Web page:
I'm working on a Schumpeterian R&D growth model, and I assume that the quality gap between a new machine and the replaced one, i.e. $$\lambda$$ is sufficiently large such that I have drastic innovation (the monopolist can charge its unconstrained price). In particular, it satisfies:

$$\lambda \ge [\frac{1}{1-\beta}]^{\frac{1-\beta}{\beta}}$$

Q1:How can I derive such a condition?

In this economy, we have a perfectly competitive final output sector producing a homogeneous good. The aggregate production function is given by:

$$Y(t) = \frac{1}{1-\beta}\left(\int_{0}^{1} q(j,t)x(j,t |q)^{1-\beta} \; dj\right) L^{\beta}$$

where $$x(j,t|q)$$ is the quantity of machine variety $$j$$ of quality $$q$$ used in the production process, and $$q(j,t)$$ is the quality of machine $$j$$ at time $$t$$. Here, we are implicitly assuming that only one quality of any machine is used, i.e., the leading-edge machine (the last vintage one).

The quality ladders determine the quality of each machine variety as follows:

$$q(j,t) = \lambda^{n(j,t)}q(j,0)$$ , with $$\lambda > 1$$, and $$n(j,t)$$ denotes the number of innovations occurred on machine $$j$$ from time zero to $$t$$. This notation implies that there is a quality ladder for each machine variety, and each innovation pushes the machine quality up by one rung on this ladder. These rungs are proportionally equidistant so that each innovation leads to a proportional increase in quality by an amount $$\lambda >1$$. Q2:Why the increase is proportional? it seems exponential.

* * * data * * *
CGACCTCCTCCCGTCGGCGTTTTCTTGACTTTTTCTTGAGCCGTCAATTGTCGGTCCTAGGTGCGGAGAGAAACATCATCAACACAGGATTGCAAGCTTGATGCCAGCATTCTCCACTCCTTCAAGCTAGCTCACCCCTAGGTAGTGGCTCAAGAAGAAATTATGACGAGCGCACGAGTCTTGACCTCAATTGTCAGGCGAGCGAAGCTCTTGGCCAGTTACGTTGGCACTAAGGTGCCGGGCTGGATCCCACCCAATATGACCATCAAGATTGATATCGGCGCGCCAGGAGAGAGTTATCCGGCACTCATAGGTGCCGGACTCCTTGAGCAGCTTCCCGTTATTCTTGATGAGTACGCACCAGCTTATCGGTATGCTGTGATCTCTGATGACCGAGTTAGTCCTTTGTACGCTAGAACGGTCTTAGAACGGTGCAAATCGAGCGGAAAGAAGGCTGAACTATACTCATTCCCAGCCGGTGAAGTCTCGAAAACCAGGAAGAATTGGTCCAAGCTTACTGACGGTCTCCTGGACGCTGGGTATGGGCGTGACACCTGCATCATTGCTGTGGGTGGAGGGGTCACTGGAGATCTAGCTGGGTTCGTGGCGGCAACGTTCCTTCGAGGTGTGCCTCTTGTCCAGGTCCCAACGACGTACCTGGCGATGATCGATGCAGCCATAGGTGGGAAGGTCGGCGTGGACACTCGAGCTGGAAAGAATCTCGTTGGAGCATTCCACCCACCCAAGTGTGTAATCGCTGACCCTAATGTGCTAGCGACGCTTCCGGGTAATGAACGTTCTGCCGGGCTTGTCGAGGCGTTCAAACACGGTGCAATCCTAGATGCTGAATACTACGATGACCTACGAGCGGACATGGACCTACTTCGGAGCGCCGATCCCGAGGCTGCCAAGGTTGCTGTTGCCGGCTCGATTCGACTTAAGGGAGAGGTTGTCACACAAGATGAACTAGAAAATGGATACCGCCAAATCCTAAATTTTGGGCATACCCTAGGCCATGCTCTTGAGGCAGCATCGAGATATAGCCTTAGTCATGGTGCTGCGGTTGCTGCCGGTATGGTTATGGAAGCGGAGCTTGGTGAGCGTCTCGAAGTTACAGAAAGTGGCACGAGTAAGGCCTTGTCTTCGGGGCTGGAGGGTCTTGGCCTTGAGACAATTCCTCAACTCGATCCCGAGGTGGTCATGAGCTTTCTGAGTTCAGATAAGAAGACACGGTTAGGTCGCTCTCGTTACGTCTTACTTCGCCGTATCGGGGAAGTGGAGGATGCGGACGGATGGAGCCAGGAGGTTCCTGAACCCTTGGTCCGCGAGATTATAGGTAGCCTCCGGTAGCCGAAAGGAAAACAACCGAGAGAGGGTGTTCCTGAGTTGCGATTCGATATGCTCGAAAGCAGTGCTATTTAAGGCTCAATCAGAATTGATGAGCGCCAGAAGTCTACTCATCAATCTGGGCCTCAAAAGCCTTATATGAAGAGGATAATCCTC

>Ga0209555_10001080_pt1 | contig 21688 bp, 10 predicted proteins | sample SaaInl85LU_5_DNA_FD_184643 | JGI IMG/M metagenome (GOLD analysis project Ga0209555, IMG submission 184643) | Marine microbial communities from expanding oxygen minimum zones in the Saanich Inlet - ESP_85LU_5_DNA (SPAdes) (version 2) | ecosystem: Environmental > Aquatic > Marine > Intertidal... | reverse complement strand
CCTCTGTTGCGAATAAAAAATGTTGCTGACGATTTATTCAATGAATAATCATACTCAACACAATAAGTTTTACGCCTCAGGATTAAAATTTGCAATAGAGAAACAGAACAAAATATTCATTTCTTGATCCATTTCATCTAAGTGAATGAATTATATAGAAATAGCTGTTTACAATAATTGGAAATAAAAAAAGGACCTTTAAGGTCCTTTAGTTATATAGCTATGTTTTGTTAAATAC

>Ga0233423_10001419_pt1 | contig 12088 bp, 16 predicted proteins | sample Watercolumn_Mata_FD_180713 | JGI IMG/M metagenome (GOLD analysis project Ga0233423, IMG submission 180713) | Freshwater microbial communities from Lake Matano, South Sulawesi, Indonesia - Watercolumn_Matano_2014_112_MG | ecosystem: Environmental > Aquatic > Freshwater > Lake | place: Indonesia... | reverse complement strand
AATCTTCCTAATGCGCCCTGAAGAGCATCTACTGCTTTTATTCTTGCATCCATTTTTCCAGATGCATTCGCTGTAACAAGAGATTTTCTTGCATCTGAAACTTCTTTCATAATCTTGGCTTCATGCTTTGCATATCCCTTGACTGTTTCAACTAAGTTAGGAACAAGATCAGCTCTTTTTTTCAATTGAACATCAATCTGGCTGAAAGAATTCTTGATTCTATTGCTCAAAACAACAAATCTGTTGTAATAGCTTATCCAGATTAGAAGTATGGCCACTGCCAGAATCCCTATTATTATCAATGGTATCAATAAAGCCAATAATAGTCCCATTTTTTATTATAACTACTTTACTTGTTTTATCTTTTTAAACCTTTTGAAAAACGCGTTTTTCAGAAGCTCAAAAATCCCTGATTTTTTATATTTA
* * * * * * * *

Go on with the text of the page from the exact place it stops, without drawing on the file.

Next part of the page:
Also, we assume that the number of innovations in machine line $$j$$ by time $$t$$, i.e., $$n(j,t)$$ is a random variable. This implies that also $$q(j,t)$$ is a random variable.Then, we set $$Q(t) = \left(\int_{0}^{1} q(j,t) dj\right)$$ and we assume that $$Q(t)$$ is deterministic. Q3:Why?. It is something about the LLN(law of large numbers)?

The R&D sector, which develops blueprints for new machines, is perfectly competitive. Then machines, once invented, can be manufactured, under monopolistic competition, at a marginal cost $$\psi q(j,t)$$, with $$\psi >0$$ units of the final output (final good is the numeraire good).

It's straightforward to see that the optimal demand from final good producers for machines is given by:

$$x(j,t|q) = {\frac{q(j,t)}{p^{x}(j,t|q)}}^{1/ \beta} L$$ , with $$p^{x}(j,t|q)$$ denoting the price of a machine of variety j of quality $$q(j,t)$$ at time $$t$$

Hint from the book to answer Q1:

First, suppose that the innovator sets the monopoly price $$\psi q/(1− \beta)$$ for a product of quality $$q$$. Then consider the firm with the next highest quality, $$\lambda^{-1}q$$, and suppose that this firm sells at marginal cost, $$\psi \lambda^{-1} q$$. Find the value of $$\lambda$$ such that final good producers are indifferent between buying a machine of quality $$q$$ at the price $$\psi q /(1 - \beta)$$ versus a machine of quality $$\lambda^{-1}q$$ at the price $$\psi \lambda^{-1}q$$